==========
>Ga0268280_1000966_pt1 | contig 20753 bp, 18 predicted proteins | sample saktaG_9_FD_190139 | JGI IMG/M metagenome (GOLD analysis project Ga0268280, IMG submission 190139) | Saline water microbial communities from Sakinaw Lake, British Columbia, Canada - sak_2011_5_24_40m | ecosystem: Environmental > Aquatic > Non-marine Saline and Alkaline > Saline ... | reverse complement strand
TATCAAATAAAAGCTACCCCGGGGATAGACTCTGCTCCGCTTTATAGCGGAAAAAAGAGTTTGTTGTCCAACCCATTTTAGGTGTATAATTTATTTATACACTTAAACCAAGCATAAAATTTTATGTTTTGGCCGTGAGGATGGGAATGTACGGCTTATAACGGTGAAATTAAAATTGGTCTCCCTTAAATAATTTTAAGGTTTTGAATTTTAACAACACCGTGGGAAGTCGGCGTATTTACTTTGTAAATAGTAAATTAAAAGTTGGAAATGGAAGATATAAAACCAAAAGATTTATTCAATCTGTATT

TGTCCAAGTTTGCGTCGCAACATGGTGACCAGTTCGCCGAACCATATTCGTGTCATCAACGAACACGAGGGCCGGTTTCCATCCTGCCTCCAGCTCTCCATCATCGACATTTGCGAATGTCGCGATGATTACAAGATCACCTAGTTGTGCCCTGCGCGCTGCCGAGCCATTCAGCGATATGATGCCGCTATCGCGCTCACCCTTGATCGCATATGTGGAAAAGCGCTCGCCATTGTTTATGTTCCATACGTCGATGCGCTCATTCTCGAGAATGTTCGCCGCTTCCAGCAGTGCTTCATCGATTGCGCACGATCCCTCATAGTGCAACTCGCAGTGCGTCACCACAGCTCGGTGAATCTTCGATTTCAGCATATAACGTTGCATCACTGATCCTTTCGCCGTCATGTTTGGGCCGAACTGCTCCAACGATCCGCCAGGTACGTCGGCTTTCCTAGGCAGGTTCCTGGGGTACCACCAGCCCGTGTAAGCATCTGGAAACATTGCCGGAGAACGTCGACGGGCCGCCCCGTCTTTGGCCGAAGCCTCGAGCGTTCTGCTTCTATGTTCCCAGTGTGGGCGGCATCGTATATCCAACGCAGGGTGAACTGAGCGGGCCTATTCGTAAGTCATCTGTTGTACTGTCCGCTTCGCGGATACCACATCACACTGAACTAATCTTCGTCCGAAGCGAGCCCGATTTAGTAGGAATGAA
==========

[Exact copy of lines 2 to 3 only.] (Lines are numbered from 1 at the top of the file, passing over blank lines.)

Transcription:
TATCAAATAAAAGCTACCCCGGGGATAGACTCTGCTCCGCTTTATAGCGGAAAAAAGAGTTTGTTGTCCAACCCATTTTAGGTGTATAATTTATTTATACACTTAAACCAAGCATAAAATTTTATGTTTTGGCCGTGAGGATGGGAATGTACGGCTTATAACGGTGAAATTAAAATTGGTCTCCCTTAAATAATTTTAAGGTTTTGAATTTTAACAACACCGTGGGAAGTCGGCGTATTTACTTTGTAAATAGTAAATTAAAAGTTGGAAATGGAAGATATAAAACCAAAAGATTTATTCAATCTGTATT

TGTCCAAGTTTGCGTCGCAACATGGTGACCAGTTCGCCGAACCATATTCGTGTCATCAACGAACACGAGGGCCGGTTTCCATCCTGCCTCCAGCTCTCCATCATCGACATTTGCGAATGTCGCGATGATTACAAGATCACCTAGTTGTGCCCTGCGCGCTGCCGAGCCATTCAGCGATATGATGCCGCTATCGCGCTCACCCTTGATCGCATATGTGGAAAAGCGCTCGCCATTGTTTATGTTCCATACGTCGATGCGCTCATTCTCGAGAATGTTCGCCGCTTCCAGCAGTGCTTCATCGATTGCGCACGATCCCTCATAGTGCAACTCGCAGTGCGTCACCACAGCTCGGTGAATCTTCGATTTCAGCATATAACGTTGCATCACTGATCCTTTCGCCGTCATGTTTGGGCCGAACTGCTCCAACGATCCGCCAGGTACGTCGGCTTTCCTAGGCAGGTTCCTGGGGTACCACCAGCCCGTGTAAGCATCTGGAAACATTGCCGGAGAACGTCGACGGGCCGCCCCGTCTTTGGCCGAAGCCTCGAGCGTTCTGCTTCTATGTTCCCAGTGTGGGCGGCATCGTATATCCAACGCAGGGTGAACTGAGCGGGCCTATTCGTAAGTCATCTGTTGTACTGTCCGCTTCGCGGATACCACATCACACTGAACTAATCTTCGTCCGAAGCGAGCCCGATTTAGTAGGAATGAA